Claire Jenkinson, who is the Funeral Arranger at our Kimberley office, was recently called up to serve on the jury for a Coroner’s court. The experience had such an impact on her that she has written this account of the day.
I was recently chosen to be a juror for an inquest at the Coroner’s Court. An inquest is a legal enquiry into the circumstances surrounding a person’s death, where the person may have died a violent or unnatural death, or in certain other circumstances. Unlike other types of court cases the jury are not required to find someone “guilty” or “not guilty”, or to blame anyone. As a juror I was required to record my findings of particular facts about the death, including who the person was, along with how, when and where that person came by his or her death. At the end of the inquest we were asked to deliver our conclusions and reach a verdict about these matters. I was appointed to report the jury’s findings back to the court – as this included the deceased’s family I was mindful to ensure that this was done in an sensitive and respectful manner. This was a real privilege.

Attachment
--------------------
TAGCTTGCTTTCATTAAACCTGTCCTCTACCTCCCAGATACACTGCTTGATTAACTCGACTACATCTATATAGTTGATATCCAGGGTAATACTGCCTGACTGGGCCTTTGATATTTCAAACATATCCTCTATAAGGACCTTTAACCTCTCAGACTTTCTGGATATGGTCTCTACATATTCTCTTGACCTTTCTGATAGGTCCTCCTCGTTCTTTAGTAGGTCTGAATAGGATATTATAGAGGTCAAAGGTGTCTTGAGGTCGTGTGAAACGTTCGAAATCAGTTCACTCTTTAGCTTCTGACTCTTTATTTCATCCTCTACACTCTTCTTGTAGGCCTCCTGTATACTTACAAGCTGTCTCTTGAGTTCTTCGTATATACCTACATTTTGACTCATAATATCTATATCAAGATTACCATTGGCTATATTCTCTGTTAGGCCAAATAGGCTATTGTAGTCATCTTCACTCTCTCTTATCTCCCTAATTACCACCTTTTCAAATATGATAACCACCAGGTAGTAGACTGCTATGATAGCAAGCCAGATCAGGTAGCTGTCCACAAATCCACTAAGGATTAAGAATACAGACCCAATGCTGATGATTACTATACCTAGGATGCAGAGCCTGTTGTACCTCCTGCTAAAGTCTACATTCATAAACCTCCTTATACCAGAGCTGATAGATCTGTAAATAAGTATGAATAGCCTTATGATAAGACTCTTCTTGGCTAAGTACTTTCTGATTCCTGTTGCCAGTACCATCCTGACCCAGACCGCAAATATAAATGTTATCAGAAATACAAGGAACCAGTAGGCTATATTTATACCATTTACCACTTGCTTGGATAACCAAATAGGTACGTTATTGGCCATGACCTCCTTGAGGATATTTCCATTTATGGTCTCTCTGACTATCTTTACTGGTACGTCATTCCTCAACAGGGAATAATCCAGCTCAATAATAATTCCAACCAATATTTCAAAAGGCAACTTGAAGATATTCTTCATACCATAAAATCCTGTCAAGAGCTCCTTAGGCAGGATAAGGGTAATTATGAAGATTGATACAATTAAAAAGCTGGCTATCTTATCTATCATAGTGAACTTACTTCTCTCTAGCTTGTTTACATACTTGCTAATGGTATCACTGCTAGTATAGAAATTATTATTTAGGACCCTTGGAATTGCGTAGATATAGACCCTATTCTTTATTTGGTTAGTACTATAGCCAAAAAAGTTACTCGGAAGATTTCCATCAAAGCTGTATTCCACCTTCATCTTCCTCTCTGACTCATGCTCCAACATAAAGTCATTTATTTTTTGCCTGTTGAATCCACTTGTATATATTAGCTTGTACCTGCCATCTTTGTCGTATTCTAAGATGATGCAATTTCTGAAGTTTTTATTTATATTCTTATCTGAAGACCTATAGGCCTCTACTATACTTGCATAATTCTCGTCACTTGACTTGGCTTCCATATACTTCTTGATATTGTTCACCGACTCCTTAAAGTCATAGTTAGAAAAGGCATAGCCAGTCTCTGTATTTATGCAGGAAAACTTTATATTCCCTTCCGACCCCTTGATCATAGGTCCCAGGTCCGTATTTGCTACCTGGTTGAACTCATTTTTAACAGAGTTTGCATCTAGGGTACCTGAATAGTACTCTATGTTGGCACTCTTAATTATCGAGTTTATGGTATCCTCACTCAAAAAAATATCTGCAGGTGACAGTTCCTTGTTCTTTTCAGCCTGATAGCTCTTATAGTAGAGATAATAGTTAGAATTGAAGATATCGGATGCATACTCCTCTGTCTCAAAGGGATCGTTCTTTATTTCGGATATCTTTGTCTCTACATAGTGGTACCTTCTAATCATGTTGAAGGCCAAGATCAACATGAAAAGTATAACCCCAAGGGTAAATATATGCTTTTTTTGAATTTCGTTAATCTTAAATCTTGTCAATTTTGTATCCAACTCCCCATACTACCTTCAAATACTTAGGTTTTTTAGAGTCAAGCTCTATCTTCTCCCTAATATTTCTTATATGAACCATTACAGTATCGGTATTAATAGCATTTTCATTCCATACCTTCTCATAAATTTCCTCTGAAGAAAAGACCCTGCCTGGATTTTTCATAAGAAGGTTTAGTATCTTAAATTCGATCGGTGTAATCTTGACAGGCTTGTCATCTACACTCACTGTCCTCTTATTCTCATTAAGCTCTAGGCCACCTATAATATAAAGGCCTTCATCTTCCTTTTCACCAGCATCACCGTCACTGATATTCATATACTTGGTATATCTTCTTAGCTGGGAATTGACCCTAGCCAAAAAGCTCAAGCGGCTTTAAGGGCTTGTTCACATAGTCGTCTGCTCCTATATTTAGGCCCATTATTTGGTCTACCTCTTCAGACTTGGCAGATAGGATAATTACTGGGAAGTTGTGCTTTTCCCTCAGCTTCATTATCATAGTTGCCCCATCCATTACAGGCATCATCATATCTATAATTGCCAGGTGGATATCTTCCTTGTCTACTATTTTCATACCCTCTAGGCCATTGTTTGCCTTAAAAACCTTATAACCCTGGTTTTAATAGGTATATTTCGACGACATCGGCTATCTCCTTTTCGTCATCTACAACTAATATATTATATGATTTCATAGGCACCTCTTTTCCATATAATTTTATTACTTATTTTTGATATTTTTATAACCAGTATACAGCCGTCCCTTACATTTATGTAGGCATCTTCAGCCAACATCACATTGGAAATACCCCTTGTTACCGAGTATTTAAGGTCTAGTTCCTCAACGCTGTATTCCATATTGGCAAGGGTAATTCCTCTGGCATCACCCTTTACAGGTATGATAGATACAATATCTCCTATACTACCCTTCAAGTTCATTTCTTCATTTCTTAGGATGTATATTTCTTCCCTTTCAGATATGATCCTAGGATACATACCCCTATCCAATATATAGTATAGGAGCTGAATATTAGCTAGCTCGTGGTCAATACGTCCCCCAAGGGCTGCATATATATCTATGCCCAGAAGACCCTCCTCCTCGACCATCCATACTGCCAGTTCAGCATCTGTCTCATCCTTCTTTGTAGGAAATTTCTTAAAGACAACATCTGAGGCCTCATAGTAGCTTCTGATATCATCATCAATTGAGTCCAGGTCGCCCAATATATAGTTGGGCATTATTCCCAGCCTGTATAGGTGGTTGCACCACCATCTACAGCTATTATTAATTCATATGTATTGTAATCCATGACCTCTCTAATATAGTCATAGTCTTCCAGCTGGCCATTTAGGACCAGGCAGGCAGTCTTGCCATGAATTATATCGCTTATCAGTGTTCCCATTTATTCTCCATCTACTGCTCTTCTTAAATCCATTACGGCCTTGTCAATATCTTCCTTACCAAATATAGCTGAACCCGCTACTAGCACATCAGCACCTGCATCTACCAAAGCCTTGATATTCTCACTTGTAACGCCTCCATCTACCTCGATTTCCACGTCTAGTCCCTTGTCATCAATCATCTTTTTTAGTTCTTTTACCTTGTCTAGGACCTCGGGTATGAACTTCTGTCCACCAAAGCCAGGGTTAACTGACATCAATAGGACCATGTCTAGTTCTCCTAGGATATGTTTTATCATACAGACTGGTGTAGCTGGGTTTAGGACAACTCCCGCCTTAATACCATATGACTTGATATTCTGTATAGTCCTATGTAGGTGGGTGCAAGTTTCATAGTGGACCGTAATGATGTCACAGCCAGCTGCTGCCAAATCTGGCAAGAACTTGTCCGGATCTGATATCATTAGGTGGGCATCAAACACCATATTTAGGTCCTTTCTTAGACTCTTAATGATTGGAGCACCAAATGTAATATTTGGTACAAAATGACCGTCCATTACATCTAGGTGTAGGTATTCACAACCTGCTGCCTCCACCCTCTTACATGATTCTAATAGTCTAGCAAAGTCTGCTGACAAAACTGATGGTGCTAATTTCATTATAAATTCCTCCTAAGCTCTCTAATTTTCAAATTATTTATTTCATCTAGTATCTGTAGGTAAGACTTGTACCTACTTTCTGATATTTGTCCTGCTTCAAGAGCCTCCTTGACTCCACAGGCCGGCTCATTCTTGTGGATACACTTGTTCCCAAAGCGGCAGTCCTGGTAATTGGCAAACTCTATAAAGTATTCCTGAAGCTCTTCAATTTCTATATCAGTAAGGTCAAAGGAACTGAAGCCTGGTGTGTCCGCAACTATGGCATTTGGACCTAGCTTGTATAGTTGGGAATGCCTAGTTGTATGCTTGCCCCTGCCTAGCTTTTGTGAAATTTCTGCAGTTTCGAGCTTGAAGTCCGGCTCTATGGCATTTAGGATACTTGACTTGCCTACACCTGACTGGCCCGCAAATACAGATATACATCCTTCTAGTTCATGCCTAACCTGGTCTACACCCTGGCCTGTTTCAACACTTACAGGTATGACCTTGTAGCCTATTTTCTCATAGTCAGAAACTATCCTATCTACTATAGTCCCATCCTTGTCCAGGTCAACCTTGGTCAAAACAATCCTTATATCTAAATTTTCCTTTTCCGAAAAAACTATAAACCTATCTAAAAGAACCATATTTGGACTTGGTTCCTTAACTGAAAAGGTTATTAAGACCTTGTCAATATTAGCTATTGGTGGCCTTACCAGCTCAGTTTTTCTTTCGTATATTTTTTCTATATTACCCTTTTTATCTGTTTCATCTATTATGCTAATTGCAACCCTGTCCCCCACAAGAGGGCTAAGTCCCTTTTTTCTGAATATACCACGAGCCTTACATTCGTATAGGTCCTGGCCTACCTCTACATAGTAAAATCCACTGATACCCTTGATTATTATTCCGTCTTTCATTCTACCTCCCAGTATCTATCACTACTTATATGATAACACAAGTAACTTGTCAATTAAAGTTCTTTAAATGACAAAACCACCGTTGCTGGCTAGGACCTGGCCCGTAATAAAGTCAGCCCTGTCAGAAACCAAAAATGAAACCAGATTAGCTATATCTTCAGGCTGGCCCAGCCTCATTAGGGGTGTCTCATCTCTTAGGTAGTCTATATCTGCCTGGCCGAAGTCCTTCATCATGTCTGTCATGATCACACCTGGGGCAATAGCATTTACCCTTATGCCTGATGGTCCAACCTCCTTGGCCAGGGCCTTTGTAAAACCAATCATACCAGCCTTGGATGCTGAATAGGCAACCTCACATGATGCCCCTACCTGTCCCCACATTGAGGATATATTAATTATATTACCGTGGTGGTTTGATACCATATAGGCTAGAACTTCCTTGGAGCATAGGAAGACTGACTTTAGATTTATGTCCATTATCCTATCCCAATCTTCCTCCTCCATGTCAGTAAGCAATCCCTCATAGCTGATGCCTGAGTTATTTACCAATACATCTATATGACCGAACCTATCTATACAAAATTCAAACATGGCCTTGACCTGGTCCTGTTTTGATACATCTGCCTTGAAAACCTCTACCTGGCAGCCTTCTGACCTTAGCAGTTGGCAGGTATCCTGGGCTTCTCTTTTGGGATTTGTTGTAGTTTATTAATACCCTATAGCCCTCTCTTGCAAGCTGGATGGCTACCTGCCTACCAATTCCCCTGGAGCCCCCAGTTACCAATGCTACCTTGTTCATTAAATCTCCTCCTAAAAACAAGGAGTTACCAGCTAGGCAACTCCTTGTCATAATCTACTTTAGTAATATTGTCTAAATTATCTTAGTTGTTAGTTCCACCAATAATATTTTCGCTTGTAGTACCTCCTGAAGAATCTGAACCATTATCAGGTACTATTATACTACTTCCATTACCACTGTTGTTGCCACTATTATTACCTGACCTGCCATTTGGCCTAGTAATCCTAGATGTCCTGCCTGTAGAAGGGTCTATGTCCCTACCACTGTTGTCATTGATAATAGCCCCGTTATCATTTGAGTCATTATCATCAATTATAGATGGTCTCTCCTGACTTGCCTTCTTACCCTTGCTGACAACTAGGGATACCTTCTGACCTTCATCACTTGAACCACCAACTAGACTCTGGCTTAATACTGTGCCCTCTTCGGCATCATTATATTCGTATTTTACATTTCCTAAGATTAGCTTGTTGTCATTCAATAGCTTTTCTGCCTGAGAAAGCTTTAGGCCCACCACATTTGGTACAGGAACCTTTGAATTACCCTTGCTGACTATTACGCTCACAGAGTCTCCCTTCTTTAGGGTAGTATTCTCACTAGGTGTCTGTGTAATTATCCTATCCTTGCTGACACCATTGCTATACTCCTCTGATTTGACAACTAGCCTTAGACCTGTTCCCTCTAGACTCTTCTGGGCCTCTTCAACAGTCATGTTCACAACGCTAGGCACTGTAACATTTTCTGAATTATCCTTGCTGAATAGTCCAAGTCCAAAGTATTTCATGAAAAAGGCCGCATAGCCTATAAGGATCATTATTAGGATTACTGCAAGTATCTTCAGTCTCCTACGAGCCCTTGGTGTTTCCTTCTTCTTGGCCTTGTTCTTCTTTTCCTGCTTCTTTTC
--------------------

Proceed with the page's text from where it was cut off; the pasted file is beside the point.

Being a juror is an important role and plays a vital part in the legal system. To act as a juror, upon arriving in the court room I had to be sworn in, by repeating an oath after the court official. During inquest proceedings it is usual that medical experts, police and other professional witnesses give evidence, while lawyers and the deceased’s family members are present. Taking part in jury service was emotional, seeing a bereaved family in distress and hoping to help them in obtaining some sort of closure. For my job as a funeral arranger it was an interesting experience, it will certainly be beneficial to be able to accurately advise families what to expect at an inquest involving their loved one.